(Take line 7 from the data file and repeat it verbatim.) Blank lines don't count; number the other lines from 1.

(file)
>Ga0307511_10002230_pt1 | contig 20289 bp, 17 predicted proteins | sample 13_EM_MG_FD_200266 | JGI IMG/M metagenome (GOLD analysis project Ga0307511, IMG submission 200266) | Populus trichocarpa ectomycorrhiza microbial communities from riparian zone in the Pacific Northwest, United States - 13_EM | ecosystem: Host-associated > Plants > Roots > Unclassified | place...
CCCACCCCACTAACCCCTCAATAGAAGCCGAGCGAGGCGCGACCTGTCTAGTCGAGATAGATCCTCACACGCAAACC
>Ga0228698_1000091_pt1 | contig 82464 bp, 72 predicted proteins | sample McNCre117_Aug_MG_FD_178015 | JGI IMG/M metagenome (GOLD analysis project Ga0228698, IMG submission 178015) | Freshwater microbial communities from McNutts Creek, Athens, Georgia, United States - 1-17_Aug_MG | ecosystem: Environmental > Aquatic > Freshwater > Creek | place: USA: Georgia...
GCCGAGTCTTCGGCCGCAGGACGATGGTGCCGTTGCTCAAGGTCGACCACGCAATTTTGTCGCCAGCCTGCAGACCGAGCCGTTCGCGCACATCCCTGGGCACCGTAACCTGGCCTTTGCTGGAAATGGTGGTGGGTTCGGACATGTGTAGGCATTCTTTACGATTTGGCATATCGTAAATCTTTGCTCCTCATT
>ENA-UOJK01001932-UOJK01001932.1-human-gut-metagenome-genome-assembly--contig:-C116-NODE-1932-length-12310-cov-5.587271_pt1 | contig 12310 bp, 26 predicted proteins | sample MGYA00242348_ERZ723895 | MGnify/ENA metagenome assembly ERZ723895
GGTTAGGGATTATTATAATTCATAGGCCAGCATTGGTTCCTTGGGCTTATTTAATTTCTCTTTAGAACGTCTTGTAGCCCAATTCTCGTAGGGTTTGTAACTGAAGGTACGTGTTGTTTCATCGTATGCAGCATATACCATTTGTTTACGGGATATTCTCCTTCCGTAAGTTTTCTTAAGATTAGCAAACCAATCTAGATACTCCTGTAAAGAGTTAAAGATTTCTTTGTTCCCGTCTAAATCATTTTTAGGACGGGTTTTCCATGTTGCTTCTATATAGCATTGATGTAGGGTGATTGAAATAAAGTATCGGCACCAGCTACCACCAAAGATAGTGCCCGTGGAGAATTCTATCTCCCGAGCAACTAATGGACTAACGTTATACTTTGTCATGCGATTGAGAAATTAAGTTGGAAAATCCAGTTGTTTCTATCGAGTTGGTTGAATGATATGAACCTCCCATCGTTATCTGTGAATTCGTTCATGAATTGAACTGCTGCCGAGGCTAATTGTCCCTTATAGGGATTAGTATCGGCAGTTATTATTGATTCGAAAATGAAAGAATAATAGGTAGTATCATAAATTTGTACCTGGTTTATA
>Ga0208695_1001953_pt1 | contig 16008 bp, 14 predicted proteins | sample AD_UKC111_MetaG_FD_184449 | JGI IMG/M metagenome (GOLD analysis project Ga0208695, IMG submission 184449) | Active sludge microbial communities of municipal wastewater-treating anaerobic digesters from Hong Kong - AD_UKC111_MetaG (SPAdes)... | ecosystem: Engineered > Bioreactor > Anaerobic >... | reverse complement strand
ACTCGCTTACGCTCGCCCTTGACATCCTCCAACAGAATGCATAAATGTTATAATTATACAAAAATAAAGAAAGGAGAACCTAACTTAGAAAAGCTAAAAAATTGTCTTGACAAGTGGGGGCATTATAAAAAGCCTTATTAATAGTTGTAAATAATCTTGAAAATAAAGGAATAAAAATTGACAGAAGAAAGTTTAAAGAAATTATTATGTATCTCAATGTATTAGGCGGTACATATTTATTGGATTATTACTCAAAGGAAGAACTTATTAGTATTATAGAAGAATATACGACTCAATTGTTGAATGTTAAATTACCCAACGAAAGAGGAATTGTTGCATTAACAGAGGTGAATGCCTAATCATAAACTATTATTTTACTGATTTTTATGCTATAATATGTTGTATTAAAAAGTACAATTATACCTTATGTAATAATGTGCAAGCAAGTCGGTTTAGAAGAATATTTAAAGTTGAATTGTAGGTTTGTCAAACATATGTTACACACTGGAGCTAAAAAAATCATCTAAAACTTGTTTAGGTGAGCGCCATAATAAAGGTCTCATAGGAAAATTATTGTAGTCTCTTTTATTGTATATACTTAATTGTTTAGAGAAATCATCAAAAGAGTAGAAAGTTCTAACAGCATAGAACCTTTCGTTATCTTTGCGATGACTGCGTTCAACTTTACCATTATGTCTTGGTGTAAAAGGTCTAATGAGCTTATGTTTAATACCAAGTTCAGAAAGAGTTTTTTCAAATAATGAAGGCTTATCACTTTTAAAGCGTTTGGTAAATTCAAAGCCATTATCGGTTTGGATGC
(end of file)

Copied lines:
>Ga0208695_1001953_pt1 | contig 16008 bp, 14 predicted proteins | sample AD_UKC111_MetaG_FD_184449 | JGI IMG/M metagenome (GOLD analysis project Ga0208695, IMG submission 184449) | Active sludge microbial communities of municipal wastewater-treating anaerobic digesters from Hong Kong - AD_UKC111_MetaG (SPAdes)... | ecosystem: Engineered > Bioreactor > Anaerobic >... | reverse complement strand